3

I am curious how this statement updated 3 rows in Postgres. All the other times I ran it, it would update 0 or 1. Is there a way to find out which rows?

bestsales=# update keyword set revenue = random()*10 where id = cast(random()*99999 as int);
UPDATE 3

id is the primary key.

 id               | integer                        | not null default nextval('keyword_id_seq'::regclass)
    "keyword_pkey" PRIMARY KEY, btree (id)

I tried to run it as SELECT:

bestsales=# select * from keyword where id = cast(random()*99999 as int);
  id   |       keyword       | seed_id | source | search_count | country | language | volume | cpc  | competition | modified_on | google_violation | revenue | bing_violation
-------+---------------------+---------+--------+--------------+---------+----------+--------+------+-------------+-------------+------------------+---------+----------------
  6833 | vizio m190mv        |         | GOOGLE |            0 |         |          |     70 | 0.38 |        0.90 |             |                  |         |
 65765 | shiatsu massage mat |         | SPYFU  |            0 |         |          |    110 | 0.69 |             |             |                  |         |
 87998 | granary flour       |         | SPYFU  |            0 |         |          |     40 | 0.04 |             |             |                  |         |
(3 rows)

And sometimes it would return more than one. How is that possible?

PostgreSQL 9.5.3

4

Even a simple subquery does the job:

UPDATE keyword
SET    revenue = random() * 10
WHERE  id = (SELECT (random() * 99999)::int);

The subquery is evaluated once and only one row is updated (if the id value exists). A bit cheaper than using a CTE.

If you use the expression without subquery wrapper, random() is evaluated for every row, because it is a volatile function. That's by design and often the desired behavior.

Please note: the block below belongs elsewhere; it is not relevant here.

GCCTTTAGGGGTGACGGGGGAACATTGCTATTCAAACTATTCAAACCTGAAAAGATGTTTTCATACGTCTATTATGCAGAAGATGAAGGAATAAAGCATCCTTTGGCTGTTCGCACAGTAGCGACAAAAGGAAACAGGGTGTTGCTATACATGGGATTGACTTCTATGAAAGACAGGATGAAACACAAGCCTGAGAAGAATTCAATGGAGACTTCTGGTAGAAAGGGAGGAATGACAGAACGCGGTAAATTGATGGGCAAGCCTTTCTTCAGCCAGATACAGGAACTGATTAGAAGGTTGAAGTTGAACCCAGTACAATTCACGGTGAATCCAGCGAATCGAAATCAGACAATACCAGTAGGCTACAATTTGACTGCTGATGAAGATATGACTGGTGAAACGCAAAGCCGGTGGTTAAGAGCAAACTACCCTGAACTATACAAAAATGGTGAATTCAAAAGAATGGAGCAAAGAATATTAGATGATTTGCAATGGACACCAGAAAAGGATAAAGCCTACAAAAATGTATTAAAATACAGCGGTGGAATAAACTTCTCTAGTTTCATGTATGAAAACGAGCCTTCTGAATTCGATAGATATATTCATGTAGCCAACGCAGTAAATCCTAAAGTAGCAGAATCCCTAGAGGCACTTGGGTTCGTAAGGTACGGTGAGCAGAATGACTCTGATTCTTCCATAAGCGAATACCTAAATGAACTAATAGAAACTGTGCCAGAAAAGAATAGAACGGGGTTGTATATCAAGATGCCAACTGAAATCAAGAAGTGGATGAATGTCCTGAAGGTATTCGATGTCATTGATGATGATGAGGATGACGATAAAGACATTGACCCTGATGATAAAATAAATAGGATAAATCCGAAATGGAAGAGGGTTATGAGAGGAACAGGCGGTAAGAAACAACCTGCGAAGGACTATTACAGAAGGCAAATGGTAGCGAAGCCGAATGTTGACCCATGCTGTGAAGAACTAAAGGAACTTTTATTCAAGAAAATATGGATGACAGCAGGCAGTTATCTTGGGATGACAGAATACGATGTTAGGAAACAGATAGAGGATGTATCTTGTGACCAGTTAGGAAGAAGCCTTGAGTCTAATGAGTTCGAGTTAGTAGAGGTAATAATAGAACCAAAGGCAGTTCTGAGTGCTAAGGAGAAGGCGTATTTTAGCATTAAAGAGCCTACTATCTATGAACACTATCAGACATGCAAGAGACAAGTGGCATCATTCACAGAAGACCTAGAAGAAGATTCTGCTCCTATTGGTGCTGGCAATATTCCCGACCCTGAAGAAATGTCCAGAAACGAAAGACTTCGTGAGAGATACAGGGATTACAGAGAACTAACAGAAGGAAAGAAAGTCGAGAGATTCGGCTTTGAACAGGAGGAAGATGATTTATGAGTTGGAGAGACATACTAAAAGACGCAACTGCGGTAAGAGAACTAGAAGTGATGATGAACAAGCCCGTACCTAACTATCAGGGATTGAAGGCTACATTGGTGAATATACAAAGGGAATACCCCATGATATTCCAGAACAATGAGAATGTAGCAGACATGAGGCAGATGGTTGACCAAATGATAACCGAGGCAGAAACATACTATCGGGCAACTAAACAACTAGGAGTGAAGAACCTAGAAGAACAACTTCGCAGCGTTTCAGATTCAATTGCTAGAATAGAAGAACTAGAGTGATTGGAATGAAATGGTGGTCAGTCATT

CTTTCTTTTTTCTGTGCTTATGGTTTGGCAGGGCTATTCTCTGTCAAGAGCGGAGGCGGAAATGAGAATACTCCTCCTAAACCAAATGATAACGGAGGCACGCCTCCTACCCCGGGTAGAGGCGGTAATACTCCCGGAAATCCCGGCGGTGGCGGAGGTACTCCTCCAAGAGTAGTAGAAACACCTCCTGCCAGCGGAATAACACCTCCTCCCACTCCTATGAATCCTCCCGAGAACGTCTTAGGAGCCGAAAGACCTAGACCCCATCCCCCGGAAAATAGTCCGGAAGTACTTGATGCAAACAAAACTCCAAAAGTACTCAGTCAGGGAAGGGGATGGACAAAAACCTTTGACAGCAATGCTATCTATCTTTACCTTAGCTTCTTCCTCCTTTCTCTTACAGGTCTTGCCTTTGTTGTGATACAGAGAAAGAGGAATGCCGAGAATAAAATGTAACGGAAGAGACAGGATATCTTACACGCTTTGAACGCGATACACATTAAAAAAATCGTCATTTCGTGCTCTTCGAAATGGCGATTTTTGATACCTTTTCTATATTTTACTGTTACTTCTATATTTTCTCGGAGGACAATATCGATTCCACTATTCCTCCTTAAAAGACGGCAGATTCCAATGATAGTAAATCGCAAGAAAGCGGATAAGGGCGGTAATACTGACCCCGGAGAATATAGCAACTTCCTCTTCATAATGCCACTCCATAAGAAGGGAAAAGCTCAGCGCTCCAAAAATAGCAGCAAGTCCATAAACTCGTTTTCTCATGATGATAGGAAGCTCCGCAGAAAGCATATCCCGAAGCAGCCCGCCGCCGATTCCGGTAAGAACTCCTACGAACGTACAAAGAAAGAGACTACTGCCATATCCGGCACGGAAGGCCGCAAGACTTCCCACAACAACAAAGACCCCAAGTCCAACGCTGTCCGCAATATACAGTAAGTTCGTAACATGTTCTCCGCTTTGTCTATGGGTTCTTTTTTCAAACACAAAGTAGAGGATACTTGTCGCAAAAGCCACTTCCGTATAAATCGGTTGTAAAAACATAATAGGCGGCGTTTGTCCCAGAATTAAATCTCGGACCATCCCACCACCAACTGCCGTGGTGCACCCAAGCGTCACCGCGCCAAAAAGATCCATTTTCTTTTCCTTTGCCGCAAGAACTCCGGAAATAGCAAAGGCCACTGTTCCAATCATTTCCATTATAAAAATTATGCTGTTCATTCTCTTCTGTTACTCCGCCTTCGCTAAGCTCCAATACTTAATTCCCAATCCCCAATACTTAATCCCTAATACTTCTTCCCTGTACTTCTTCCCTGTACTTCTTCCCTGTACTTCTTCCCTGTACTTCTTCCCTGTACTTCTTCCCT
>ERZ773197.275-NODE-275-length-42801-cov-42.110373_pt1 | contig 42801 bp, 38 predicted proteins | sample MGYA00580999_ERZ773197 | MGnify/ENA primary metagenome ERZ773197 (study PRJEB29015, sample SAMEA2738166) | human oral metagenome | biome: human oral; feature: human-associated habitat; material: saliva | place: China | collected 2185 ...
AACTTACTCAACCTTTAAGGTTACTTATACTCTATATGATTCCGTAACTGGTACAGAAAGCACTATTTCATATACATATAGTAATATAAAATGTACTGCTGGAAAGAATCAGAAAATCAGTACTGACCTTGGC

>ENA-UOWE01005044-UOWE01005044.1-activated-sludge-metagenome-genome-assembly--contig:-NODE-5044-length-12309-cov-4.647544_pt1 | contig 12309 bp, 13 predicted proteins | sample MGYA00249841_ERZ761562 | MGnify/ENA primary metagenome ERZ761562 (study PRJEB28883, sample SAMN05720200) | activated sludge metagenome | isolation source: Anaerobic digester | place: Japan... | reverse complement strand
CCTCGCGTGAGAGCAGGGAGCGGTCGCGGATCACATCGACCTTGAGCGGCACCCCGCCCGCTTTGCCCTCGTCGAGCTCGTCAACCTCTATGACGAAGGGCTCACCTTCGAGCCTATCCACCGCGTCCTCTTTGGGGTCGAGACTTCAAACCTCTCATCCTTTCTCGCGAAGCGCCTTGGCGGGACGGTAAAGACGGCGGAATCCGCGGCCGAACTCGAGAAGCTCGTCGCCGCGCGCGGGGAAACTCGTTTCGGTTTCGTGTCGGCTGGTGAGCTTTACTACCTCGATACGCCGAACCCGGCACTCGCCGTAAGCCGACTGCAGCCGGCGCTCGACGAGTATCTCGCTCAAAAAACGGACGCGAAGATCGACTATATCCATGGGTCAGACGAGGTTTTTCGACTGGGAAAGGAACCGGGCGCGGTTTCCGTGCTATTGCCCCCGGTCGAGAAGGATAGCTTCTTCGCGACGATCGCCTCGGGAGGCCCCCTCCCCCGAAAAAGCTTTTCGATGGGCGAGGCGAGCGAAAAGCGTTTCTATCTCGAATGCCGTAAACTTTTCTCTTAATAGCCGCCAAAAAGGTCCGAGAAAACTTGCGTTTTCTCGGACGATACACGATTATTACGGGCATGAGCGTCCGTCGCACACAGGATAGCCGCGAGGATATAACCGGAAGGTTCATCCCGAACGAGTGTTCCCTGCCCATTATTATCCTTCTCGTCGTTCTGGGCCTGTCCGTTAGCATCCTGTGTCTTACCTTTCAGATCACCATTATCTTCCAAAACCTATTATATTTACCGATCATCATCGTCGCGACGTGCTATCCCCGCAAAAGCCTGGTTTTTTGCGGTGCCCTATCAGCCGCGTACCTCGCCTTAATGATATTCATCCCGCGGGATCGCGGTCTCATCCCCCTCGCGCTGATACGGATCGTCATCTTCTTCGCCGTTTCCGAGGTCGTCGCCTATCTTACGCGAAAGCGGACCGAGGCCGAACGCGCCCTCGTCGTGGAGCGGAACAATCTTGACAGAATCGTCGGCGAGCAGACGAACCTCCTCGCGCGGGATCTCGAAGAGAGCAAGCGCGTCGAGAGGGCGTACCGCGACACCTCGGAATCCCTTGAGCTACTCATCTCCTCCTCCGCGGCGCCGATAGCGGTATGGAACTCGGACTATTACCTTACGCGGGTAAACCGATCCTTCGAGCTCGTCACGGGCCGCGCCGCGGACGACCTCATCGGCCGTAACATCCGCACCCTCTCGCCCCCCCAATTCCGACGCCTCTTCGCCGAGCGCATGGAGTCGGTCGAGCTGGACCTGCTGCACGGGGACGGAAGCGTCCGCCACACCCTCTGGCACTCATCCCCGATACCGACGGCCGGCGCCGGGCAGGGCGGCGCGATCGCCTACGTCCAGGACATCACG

As for your additional question:

Is there a way to find out which rows?

Not with guaranteed safety, but if you execute this query immediately after the UPDATE, the rows sharing the highest transaction ID in xmin value are the ones most recently updated or inserted.

All rows inserted / updated in the same transaction share the same transaction ID. If you have multiple INSERT / UPDATE operations to the same table in one transaction you need to look at the command ID cmin additionally:

SELECT *, xmin, cmin
FROM   keyword
ORDER  BY xmin::text::bigint DESC;

There are no guarantees because xmin is subject to possible transaction ID wraparound. But it normally works.

xmin and cmin are system columns in the row header.
The manual about object identifier types.

While still in the same transaction (update not committed yet), there is an even safer method:

Related:

4

It seems that random() is executed once per row and not once for all the statement. So each id value is checked against a different random value. You may get 0, 1, 2 or more, even all the rows of the table, although that possibility would be very small even with 10 rows.

If you want it to be executed once and thus get only one value and update only zero or one rows, you could use a CTE, which are known to be evaluated before the main query:

with rnd as
  ( select random() as random )               -- get just one value
select * 
from keyword, rnd 
where id = cast(rnd.random * 99999 as int) ;  -- and use it everywhere

and the same for the UPDATE:

with rnd as
  ( select random() as random ) 
update keyword
set revenue = random()*10                    -- different random value
from rnd 
where id = cast(rnd.random * 99999 as int);

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